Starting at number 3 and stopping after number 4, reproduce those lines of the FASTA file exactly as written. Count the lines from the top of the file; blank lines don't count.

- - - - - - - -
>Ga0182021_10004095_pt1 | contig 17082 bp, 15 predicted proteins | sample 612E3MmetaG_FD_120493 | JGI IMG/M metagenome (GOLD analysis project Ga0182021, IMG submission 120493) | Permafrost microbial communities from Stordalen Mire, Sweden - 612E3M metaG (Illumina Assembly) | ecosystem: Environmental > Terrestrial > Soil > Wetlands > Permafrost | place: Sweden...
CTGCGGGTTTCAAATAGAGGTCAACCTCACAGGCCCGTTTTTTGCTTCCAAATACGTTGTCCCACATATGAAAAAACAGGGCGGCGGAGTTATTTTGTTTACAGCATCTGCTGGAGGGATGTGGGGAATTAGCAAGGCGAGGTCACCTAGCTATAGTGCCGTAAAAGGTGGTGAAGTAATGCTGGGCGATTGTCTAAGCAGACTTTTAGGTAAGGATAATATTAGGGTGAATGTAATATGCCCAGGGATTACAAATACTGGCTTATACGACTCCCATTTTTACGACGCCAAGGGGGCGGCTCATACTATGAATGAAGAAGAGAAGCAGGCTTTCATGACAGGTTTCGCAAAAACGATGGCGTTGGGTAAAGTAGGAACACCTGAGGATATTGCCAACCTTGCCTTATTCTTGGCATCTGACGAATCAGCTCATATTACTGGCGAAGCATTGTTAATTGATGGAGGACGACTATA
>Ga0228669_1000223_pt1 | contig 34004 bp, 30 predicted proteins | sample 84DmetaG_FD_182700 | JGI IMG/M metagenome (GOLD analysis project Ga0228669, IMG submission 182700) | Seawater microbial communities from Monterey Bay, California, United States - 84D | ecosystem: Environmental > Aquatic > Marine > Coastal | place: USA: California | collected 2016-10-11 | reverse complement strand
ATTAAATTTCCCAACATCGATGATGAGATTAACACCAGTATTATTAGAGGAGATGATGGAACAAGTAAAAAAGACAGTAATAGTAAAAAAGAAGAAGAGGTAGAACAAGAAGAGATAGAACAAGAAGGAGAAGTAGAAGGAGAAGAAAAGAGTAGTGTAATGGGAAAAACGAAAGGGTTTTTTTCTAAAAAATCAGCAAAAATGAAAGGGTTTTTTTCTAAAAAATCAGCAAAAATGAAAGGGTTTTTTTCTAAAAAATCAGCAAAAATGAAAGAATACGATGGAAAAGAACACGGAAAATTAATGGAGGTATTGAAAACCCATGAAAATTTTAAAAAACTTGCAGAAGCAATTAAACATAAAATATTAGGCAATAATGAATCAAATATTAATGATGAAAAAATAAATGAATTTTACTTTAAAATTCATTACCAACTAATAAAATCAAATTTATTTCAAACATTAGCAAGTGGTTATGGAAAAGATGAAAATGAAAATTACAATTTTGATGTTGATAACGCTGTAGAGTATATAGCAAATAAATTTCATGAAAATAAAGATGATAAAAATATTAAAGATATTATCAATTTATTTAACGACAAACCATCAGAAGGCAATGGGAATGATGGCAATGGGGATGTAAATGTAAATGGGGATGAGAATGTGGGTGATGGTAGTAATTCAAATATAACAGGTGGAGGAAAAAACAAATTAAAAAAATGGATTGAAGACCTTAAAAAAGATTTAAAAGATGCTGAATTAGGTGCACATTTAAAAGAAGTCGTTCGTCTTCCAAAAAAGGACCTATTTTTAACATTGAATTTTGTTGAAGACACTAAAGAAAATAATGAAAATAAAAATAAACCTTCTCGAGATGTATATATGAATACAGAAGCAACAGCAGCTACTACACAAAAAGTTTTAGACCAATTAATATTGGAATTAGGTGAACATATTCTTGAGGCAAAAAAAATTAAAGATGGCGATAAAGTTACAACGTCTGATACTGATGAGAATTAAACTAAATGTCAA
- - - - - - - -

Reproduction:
>Ga0228669_1000223_pt1 | contig 34004 bp, 30 predicted proteins | sample 84DmetaG_FD_182700 | JGI IMG/M metagenome (GOLD analysis project Ga0228669, IMG submission 182700) | Seawater microbial communities from Monterey Bay, California, United States - 84D | ecosystem: Environmental > Aquatic > Marine > Coastal | place: USA: California | collected 2016-10-11 | reverse complement strand
ATTAAATTTCCCAACATCGATGATGAGATTAACACCAGTATTATTAGAGGAGATGATGGAACAAGTAAAAAAGACAGTAATAGTAAAAAAGAAGAAGAGGTAGAACAAGAAGAGATAGAACAAGAAGGAGAAGTAGAAGGAGAAGAAAAGAGTAGTGTAATGGGAAAAACGAAAGGGTTTTTTTCTAAAAAATCAGCAAAAATGAAAGGGTTTTTTTCTAAAAAATCAGCAAAAATGAAAGGGTTTTTTTCTAAAAAATCAGCAAAAATGAAAGAATACGATGGAAAAGAACACGGAAAATTAATGGAGGTATTGAAAACCCATGAAAATTTTAAAAAACTTGCAGAAGCAATTAAACATAAAATATTAGGCAATAATGAATCAAATATTAATGATGAAAAAATAAATGAATTTTACTTTAAAATTCATTACCAACTAATAAAATCAAATTTATTTCAAACATTAGCAAGTGGTTATGGAAAAGATGAAAATGAAAATTACAATTTTGATGTTGATAACGCTGTAGAGTATATAGCAAATAAATTTCATGAAAATAAAGATGATAAAAATATTAAAGATATTATCAATTTATTTAACGACAAACCATCAGAAGGCAATGGGAATGATGGCAATGGGGATGTAAATGTAAATGGGGATGAGAATGTGGGTGATGGTAGTAATTCAAATATAACAGGTGGAGGAAAAAACAAATTAAAAAAATGGATTGAAGACCTTAAAAAAGATTTAAAAGATGCTGAATTAGGTGCACATTTAAAAGAAGTCGTTCGTCTTCCAAAAAAGGACCTATTTTTAACATTGAATTTTGTTGAAGACACTAAAGAAAATAATGAAAATAAAAATAAACCTTCTCGAGATGTATATATGAATACAGAAGCAACAGCAGCTACTACACAAAAAGTTTTAGACCAATTAATATTGGAATTAGGTGAACATATTCTTGAGGCAAAAAAAATTAAAGATGGCGATAAAGTTACAACGTCTGATACTGATGAGAATTAAACTAAATGTCAA